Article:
Wednesday, May 09, 2007

Moving models to a different database

There many reasons to use multiple databases (DBs) and when this is done, there is often a case when a model needs to be moved from one DB to another. The impetus could be that part of the data is referential and this is being reflected by moving it to a read-only DB. Another possibility is that we want to protect some data with an additional layer of security, so we extract it to a secure DB. In all cases, the challenge is to migrate the existing data. When the amount of data is considerably large, there is no choice but to do it via SQL data loaders or similar techniques. On the other hand, if it is acceptable to leverage rails db migrations and you prefer to do any data manipulation through them, there are some challenges to face.

Often, you need to have an access to old and new models during data migration. One solution is to move or copy an existing model to a separate namespace and put the new model instead at the old namespace. Let's look at a couple of examples:

Extracting referential data

I have a model Fruit in our main DB which gets its data from an external source, so we only access it read-only. We want to enforce it by moving the data to a DB which we access with a read-only account. First, I create a referential_db entry in database.yml:

database: main

database: referential

Then, I copy the original model, Fruit, to a dedicated namespace, so the model becomes RetiredModels::Fruit. I add establish_connection to the original namespace model:
# create_table :fruits do |t|
# t.column :name, :string
# end
class Fruit < ActiveRecord::Base
establish_connection configurations[RAILS_ENV]['referential_db']

Everything is set for migration. Since it is a referential data, the migration needs to preserve data integrity so the models belonging to Fruit can still reference it by an old id:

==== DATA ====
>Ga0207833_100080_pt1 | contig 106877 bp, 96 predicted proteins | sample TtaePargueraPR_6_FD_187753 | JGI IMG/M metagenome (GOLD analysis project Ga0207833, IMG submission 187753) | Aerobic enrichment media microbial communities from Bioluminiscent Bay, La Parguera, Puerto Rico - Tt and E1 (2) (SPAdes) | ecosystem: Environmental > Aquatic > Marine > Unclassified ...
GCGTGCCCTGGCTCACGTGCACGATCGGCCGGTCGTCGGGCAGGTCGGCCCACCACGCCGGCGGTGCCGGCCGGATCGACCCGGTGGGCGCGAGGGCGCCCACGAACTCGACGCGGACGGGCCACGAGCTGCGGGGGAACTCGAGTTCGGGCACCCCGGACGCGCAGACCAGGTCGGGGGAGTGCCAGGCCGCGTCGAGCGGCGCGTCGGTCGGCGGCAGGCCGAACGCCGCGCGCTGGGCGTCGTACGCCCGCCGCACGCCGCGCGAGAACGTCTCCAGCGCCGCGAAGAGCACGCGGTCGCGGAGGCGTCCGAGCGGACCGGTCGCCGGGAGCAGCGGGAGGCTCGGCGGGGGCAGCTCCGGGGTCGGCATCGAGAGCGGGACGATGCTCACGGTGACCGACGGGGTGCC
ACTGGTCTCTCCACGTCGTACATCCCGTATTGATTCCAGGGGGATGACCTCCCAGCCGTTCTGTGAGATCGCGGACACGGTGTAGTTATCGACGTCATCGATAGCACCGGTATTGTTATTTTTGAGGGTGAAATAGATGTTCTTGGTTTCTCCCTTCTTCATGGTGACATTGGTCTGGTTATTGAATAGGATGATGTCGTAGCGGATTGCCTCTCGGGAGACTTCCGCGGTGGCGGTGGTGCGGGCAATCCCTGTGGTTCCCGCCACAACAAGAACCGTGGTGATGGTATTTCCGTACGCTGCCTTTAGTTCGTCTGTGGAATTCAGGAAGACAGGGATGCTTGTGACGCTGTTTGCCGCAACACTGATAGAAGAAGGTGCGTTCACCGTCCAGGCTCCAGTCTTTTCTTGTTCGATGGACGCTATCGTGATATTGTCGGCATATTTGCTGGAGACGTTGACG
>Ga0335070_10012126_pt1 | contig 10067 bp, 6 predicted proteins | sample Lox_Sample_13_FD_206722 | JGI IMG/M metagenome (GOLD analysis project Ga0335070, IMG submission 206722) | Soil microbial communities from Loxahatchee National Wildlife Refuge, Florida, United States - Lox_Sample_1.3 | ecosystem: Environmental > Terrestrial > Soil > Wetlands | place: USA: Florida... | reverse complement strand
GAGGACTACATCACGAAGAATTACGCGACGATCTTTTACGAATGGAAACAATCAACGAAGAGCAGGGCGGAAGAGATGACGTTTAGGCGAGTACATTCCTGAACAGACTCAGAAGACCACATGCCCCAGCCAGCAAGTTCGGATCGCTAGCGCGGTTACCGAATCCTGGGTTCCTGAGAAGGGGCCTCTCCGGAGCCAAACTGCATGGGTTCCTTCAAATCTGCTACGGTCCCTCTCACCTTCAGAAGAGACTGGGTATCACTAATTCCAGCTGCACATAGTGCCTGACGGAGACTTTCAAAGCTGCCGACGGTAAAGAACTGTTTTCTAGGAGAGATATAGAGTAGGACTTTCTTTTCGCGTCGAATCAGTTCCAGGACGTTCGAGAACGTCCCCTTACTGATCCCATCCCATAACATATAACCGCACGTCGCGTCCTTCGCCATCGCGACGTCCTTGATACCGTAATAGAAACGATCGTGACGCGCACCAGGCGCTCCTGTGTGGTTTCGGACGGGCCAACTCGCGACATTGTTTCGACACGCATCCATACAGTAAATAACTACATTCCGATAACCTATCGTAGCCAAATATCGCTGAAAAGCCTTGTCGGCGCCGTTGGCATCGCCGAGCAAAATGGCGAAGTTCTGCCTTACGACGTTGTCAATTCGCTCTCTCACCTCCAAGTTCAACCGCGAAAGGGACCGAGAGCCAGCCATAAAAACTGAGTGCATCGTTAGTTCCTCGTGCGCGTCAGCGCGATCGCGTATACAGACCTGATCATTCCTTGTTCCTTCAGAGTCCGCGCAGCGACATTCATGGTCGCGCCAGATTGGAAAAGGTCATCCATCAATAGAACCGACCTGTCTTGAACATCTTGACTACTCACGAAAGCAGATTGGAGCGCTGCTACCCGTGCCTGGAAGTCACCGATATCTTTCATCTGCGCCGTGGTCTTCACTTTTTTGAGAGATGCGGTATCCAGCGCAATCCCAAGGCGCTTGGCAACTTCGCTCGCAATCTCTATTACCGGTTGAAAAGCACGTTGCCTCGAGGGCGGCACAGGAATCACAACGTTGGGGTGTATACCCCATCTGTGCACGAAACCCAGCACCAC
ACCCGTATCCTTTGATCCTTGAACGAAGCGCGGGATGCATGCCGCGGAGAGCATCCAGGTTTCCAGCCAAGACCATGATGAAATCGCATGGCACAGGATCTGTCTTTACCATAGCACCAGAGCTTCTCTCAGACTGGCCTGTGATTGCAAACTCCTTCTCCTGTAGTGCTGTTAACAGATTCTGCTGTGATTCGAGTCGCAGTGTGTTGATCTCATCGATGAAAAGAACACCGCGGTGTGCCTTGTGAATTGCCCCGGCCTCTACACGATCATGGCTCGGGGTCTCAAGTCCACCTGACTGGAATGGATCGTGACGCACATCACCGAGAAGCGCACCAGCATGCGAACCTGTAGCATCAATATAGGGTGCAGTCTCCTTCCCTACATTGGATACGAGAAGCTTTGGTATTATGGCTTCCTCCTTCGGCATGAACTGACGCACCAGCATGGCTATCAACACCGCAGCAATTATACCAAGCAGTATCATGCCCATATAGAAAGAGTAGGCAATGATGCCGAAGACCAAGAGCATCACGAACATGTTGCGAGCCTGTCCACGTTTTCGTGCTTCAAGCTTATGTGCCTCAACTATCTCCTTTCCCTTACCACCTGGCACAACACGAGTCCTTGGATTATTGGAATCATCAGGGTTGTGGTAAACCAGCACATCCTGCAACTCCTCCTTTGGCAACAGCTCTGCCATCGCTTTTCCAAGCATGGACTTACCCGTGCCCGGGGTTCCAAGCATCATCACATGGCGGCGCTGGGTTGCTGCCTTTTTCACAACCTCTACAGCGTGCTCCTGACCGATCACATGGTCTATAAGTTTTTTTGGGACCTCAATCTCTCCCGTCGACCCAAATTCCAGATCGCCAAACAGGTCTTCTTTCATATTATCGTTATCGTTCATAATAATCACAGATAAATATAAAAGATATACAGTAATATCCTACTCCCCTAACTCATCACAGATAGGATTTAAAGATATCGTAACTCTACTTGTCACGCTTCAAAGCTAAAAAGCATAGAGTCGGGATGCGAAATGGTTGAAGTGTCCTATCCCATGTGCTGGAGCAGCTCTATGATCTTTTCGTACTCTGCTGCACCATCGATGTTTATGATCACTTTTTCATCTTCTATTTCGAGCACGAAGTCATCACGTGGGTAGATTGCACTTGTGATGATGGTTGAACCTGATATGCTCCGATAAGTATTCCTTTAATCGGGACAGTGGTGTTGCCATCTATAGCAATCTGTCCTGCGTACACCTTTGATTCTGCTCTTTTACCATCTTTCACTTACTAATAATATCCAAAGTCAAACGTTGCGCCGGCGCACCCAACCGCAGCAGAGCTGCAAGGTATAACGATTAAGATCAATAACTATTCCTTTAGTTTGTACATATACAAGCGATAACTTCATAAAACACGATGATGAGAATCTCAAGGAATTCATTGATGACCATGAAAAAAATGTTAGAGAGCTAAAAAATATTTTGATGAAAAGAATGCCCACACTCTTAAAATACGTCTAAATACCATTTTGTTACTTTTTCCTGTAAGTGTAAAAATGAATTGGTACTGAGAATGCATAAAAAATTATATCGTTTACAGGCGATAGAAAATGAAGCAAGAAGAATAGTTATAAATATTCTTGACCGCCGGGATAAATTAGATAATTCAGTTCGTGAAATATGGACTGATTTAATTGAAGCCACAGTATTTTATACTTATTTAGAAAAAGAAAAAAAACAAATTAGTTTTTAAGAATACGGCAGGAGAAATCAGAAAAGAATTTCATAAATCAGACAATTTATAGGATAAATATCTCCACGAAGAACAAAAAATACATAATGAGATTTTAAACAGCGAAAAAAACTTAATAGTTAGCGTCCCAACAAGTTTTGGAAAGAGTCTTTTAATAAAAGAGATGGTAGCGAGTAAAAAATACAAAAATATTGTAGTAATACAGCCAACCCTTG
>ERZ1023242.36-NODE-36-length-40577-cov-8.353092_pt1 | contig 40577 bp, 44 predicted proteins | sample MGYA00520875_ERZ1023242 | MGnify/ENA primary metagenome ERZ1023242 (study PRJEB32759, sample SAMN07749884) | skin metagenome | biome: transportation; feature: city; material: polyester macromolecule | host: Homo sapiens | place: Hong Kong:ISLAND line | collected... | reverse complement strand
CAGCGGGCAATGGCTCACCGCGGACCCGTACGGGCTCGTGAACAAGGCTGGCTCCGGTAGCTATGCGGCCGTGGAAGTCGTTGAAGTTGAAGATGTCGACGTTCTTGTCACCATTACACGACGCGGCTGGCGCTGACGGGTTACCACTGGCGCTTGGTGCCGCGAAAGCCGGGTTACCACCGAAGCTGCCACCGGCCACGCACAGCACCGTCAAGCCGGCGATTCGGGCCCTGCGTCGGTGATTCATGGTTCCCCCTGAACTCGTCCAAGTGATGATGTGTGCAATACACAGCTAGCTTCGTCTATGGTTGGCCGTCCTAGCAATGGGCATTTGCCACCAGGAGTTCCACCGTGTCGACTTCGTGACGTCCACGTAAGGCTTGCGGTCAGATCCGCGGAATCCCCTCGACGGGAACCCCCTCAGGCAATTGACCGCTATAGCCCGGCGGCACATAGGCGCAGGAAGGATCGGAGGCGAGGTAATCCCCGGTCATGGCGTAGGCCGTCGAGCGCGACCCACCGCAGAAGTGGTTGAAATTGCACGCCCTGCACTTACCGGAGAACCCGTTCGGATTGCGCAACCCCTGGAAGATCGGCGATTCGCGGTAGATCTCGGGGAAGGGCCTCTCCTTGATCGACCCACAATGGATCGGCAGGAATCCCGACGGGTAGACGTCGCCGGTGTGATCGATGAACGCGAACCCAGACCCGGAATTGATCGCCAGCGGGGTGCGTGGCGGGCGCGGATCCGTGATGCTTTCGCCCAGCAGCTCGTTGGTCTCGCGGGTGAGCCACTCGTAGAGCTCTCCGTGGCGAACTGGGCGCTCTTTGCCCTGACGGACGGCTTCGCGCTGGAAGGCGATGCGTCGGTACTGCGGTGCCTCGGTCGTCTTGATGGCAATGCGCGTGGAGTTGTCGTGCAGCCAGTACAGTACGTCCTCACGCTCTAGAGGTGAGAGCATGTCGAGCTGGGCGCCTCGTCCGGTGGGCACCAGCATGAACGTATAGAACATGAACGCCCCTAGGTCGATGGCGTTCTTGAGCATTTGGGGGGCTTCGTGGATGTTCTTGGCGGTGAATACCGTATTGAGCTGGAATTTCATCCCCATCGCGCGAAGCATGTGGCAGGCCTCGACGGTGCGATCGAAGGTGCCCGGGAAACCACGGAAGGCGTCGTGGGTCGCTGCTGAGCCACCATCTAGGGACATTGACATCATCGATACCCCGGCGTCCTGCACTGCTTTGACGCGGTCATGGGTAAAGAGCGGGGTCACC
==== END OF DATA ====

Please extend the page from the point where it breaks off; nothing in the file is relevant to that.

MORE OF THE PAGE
def self.up
RetiredModels::Fruit.find(:all).each do |old_record| { |new_record| = }.save!

After the successful migration run, all data is replicated to a new DB. The retired model can be removed during next deployment, and the original table dropped.

There is one caveat for development and test modes. If you don't want to bother with multiple databases in those modes, you need to take care of having no table name clashing. So, the new model would have to use different table names via set_table_name.

Securing sensitive data

One of the models belonging to Fruit is SecretFruit. It contains a secret name for every fruit out there. Our legal department asked the development team to protect that data in case our DB is stolen. We decided to migrate the existing SecretFruit data to a protected DB and keep sensitive data encrypted with help from Acts As Secure. First, I create a secure_db entry in database.yml:
database: main

database: secure
host: protected_host

Then, I copy the original model, SecretFruit, to a dedicated namespace, so the model becomes RetiredModels::SecretFruit. I modify the model in the original namespace to reflect the new requirements:
# create_table :secret_fruits do |t|
# t.column :name, :binary
# t.column :fruit_id, :integer
# end
class SecretFruit < ActiveRecord::Base
establish_connection configurations[RAILS_ENV]['secure_db']
acts_as_secure :crypto_provider => MasterKeyProvider
belongs_to :fruit

Since data encryption is done on-the-fly and there are no data integrity requirements, the migration is straightforward:
def self.up
RetiredModels::SecretFruit.find(:all).each { |old| SecretFruit.create!(old.attributes) }

I can now safely delete RetiredModels::SecretFruit and associated data.

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